Unicef, as an innovation fund of the UN Children’s Fund, has opened up a call for startups that are developing augmented reality (AR) and virtual reality (VR) technology to apply for the next cohort they offer by September 17th. The company is offering seed funding equity-free with amounts between $50,000 and $90,000 going to promising start-ups that have the potential to massively improve the lives of children.
The Innovation Fund will also provide support to accelerate your work in order to give you access to those who need it most. This might include more funding and various other options, depending on the project.
Those interested in qualifying must be registered private companies in one of the program countries for the company. Startups must also be involved in VR or AR and have a working prototype at the time of submission. They must also be either working on open-source technology or be open to allowing their technology be open-source through a CC-BY, CERN, or BSD license.
Those who are chosen by Unicef will receive access to their Innovation’s venture team, providing startups with technical support in emerging technology, advice on open source licenses, and networking opportunities with investors and partners who can help startups grow their business and profits while scaling their technology. You will have a dedicated advisor who helps you and gets you connect with startups in the same area so you can exchange data and lessons and work together to find innovative solutions.
The fund is worth about $11.2 million and has already invested in 35 different projects in 28 countries around the world since its launch in 2016. The three portfolios of the fund include infrastructure, real-time information, and products for children. Those who have previously received funding include projects related to e-reading applications, chatbots that can detect malnutrition and low-cost solutions for communications.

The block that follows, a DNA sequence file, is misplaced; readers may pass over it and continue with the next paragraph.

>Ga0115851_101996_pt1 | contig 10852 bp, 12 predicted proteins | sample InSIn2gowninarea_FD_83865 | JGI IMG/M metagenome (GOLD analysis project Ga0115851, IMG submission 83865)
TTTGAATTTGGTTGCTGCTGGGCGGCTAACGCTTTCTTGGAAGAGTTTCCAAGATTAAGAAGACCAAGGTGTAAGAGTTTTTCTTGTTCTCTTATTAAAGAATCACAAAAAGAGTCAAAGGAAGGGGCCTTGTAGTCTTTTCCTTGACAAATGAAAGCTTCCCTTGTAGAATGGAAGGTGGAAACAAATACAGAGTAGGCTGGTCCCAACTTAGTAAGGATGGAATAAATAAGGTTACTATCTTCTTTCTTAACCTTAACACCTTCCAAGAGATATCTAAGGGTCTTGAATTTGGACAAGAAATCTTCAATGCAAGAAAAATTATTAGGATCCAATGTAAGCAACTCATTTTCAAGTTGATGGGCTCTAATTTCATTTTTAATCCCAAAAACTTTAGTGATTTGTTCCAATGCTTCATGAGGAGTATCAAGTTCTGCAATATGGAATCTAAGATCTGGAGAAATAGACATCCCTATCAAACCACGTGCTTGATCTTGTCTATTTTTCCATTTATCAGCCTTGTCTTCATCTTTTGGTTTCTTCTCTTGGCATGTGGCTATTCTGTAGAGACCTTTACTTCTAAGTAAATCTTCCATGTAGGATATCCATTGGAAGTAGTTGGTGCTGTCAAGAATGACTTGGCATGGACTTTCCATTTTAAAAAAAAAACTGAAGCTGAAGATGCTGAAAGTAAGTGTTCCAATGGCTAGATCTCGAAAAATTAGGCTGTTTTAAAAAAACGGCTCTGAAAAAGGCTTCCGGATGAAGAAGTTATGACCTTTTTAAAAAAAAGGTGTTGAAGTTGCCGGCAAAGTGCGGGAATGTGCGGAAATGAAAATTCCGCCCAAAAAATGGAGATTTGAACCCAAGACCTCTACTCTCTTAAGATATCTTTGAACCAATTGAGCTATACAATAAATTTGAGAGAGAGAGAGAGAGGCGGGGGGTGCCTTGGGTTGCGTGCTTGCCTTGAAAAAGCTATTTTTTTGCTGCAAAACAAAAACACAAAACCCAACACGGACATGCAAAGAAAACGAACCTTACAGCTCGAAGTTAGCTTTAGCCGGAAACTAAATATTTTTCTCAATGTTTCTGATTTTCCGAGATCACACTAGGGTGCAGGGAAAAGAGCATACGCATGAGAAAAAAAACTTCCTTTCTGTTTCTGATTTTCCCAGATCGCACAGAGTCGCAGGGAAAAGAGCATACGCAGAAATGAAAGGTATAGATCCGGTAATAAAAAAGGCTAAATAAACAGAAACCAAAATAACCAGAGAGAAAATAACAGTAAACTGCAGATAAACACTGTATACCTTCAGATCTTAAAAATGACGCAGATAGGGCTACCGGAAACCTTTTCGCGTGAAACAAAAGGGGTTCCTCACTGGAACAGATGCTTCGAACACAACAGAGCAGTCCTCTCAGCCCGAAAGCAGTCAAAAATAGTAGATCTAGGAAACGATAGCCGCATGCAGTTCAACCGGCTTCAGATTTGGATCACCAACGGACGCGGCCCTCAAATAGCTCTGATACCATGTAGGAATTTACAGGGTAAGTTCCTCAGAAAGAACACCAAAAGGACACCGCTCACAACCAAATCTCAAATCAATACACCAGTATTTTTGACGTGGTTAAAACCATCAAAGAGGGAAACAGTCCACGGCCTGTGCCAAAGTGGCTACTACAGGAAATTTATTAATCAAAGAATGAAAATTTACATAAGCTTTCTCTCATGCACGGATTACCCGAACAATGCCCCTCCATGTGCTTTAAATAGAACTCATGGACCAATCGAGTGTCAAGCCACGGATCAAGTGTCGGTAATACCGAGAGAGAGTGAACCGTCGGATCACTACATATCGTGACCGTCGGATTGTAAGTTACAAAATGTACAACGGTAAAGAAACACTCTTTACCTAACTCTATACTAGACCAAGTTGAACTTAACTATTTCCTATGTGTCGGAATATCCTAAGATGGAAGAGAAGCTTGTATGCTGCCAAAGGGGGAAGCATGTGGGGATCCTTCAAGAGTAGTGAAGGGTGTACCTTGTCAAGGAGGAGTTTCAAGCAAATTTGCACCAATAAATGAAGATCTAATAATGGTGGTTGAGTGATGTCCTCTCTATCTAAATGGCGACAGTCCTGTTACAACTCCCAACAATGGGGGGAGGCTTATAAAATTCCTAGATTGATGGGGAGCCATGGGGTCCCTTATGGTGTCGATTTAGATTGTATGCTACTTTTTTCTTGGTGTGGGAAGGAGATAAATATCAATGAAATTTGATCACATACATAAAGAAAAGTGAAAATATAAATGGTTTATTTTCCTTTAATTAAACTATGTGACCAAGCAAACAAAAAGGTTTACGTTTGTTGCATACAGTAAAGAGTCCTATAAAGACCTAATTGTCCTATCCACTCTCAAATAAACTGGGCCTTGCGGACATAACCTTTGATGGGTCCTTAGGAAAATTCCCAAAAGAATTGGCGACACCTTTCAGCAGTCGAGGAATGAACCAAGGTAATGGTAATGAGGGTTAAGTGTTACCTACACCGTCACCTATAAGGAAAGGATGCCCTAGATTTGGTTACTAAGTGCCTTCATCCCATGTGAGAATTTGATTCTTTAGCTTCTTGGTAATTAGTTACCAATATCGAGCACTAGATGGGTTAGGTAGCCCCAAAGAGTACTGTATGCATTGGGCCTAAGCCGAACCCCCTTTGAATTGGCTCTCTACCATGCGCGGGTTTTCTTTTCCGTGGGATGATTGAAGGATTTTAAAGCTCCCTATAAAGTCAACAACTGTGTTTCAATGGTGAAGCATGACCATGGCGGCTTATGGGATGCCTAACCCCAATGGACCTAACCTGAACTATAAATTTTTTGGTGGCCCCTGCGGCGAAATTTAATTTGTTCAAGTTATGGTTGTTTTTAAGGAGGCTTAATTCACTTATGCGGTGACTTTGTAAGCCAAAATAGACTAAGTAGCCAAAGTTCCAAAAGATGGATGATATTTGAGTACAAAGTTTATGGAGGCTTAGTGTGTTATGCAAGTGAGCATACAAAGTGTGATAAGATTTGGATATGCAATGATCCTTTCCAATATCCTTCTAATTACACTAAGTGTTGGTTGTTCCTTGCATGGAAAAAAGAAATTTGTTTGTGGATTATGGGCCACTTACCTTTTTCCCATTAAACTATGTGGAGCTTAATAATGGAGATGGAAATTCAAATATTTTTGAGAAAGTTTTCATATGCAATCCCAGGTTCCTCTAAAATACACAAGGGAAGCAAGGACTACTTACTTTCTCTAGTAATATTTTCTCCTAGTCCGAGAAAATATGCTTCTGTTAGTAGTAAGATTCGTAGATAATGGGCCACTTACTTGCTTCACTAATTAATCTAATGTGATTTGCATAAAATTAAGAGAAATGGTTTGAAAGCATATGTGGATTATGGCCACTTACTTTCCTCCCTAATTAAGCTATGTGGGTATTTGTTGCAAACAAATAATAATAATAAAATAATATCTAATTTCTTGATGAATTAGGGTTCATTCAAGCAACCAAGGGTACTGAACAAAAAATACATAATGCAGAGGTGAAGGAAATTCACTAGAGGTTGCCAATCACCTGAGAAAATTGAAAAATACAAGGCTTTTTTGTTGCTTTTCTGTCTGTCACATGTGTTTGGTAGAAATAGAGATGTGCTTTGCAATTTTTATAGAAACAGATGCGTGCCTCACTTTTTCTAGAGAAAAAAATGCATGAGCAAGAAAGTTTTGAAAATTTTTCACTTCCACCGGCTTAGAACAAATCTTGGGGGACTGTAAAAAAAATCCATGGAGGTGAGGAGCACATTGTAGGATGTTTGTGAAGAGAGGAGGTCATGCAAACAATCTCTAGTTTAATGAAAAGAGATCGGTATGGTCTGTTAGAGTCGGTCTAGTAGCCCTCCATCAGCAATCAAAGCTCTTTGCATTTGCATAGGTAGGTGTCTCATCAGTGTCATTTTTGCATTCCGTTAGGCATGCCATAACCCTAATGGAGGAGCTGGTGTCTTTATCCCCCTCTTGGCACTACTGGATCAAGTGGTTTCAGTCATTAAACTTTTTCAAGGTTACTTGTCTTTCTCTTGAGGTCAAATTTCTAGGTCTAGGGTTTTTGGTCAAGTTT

The focus of this particular cohort revolves around the development of AR and VR that assists with storytelling, learning, and understanding data in complex situations and environments.
Learning content includes teaching someone to do a simple task, but in many languages and with higher motivation levels and retention rates than normal. Examples include teaching seamstresses’ new procedures, recognizing malnutrition in toddlers, and learning how to install a water pump. Unicef is also interested in VR/AR that present news of increasing access to experiential learning, especially for those with disabilities.
As for data and complex environments, they are looking for ways to access copious amounts of data and then decipher that data in a better way. This would include getting a quick picture or idea from a sophisticated collection of data. An example is converting GIS data points from refugee camps into VR for better planning.
When it comes to storytelling, they simply want to see new and innovative ways of using VR and AR to tell stories, especially when bridging cultural gaps and creating new dialogue.